Fredricks, Mrs. Otto, Ed Lindell, and Stone Johnson. “Round Table Discussion of Early Days in Solway.” Manuscript Collection, Beltrami County History Center, Bemidji.

Gunderson, Dan. “A History of the Poorfarm.” Minnesota Public Radio, July 29, 2002.
http://news.minnesota.publicradio.org/features/200207/29_gundersond_poorfarm-m/history.shtml

Keaveny, Muriel. “The Poor Farm.” Midwest Buyline, October 29, 2005.

―—— . “Former Cook Sheds Light on Bemidji Poor Farm.” Bemidji Pioneer, November 8, 2005.

―—— . “The Poor Farm.” Midwest Buyline, December 31, 2005.

―—— . “Poor Farm Holds Memories for Some.” Bemidji Pioneer, January 10, 2006.

―—— . “Bemidji Poor Farm Destroyed by Fire in 1914.” Bemidji Pioneer, February 14, 2006.

―—— . “The Poor Farm.” Midwest Buyline, April 1, 2006.

―—— . “Poor Farm Barn was Important Building.” Bemidji Pioneer, May 9, 2006.

―—— . “Poorhouses Labeled ‘Worthy’ and ‘Unworthy’ Poor People.” Bemidji Pioneer, May 9, 2006.

McClure, Ethel. More Than a Roof. St. Paul: Minnesota Historical Society, 1968.

McKeig, Cecelia Wattles. The Poor Fund, the Poor Farm, and the Paupers Cemetery. Brainerd, MN: Self-published, 2012.

Patient register, 1916–1948
Lake Julia Sanatorium (Beltrami County)
State Archives, Minnesota Historical Society, St. Paul
Description: Includes records of patient admissions and discharges.

Register of deaths, 1897–1953, and coroners’ reports
Beltrami County Administration Building, Bemidji
Description: Records relating to deaths recorded in Beltrami County.

"Short Announcements." March 17, 1914, Bemidji Daily Pioneer.
(researcher's note: The relevant material is on the front page, 4 paragraphs up from bottom on farthest right column.)

Travis, Ethel. “Notes on Early Tenstrike.” North Country 1, no. 2 (1973): 31.

Tweten, Emil. Interview. Manuscript Collection, Beltrami County History Center, Bemidji.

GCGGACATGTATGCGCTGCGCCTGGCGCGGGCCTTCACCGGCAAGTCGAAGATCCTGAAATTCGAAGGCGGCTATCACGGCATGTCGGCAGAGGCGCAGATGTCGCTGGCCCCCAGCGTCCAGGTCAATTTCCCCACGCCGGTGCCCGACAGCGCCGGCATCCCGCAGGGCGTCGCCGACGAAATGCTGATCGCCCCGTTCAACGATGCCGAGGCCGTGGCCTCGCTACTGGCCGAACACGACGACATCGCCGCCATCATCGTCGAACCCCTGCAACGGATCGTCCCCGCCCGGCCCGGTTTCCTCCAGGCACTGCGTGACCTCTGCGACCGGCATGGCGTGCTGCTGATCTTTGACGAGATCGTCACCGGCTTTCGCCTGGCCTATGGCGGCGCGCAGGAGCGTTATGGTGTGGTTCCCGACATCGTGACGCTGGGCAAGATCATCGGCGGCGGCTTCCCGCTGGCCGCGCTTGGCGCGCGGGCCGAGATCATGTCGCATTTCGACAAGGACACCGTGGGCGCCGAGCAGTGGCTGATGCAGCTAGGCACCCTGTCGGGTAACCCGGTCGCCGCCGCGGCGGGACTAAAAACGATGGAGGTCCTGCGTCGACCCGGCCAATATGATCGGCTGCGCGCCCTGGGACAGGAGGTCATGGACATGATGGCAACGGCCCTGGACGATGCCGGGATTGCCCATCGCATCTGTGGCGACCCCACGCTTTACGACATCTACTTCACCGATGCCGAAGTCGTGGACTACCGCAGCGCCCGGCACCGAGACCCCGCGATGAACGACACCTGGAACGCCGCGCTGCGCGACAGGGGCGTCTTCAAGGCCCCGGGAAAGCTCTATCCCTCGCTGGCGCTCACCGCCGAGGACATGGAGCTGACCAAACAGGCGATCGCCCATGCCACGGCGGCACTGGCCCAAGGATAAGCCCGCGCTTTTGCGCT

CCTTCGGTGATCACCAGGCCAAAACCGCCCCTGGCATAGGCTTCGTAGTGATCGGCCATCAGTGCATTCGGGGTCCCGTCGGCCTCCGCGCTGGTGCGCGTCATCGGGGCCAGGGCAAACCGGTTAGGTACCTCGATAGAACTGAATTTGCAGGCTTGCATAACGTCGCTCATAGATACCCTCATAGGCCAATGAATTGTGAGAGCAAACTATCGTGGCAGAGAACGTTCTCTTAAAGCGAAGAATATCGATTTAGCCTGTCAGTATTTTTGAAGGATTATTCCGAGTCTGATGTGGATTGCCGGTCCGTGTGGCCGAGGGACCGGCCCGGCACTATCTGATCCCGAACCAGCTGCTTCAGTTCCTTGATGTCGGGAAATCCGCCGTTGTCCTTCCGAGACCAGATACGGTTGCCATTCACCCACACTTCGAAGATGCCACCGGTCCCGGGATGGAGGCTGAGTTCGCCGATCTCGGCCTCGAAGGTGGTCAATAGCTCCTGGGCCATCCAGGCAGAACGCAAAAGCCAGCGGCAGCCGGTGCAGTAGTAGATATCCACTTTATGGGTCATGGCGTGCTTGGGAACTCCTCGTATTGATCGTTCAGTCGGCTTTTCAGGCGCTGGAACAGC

Related Images

Main building, Beltrami County Poor Farm
Main building, Beltrami County Poor Farm
Map of layout of Beltrami County Poor Farm
Map of layout of Beltrami County Poor Farm
Building A, Beltrami County Poor Farm
Building A, Beltrami County Poor Farm
Pest House, Beltrami County Poor Farm
Pest House, Beltrami County Poor Farm
Barn, Beltrami County Poor Farm
Barn, Beltrami County Poor Farm
Main building and barn, Beltrami County Poor Farm
Main building and barn, Beltrami County Poor Farm
Main building, Beltrami County Poor Farm
Main building, Beltrami County Poor Farm
Two Beltrami County Poor Farm staff
Two Beltrami County Poor Farm staff
Detail of Bemidji plat map
Detail of Bemidji plat map

Turning Point

After years of closure due to a fire, the Beltrami County Poor Farm reopens as the Beltrami County Infirmary on April 1, 1920.

Chronology

1901

In August, Beltrami County purchases thirty-two acres of land for a poor farm.

1902

In January, H. J. Armstrong is appointed the poor farm’s superintendent at a salary of fifty dollars per month. A “paupers’” cemetery is established on a two-acre tract of land.

1909

Beltrami County begins to administer relief to the poor through the township system.

1914

The farm closes after its main building is damaged by fire on March 10.

1920

Beltrami County reopens the farm, which includes a new building, as the Beltrami County Infirmary.

1935

Beltrami County leases the farm property to Arthur Spears.

1937

The property becomes a private facility.

1967

Beltrami County sells a portion of the cemetery to a private owner.

1979

Beltrami County regains the deed to the cemetery, which it restores and re-fences.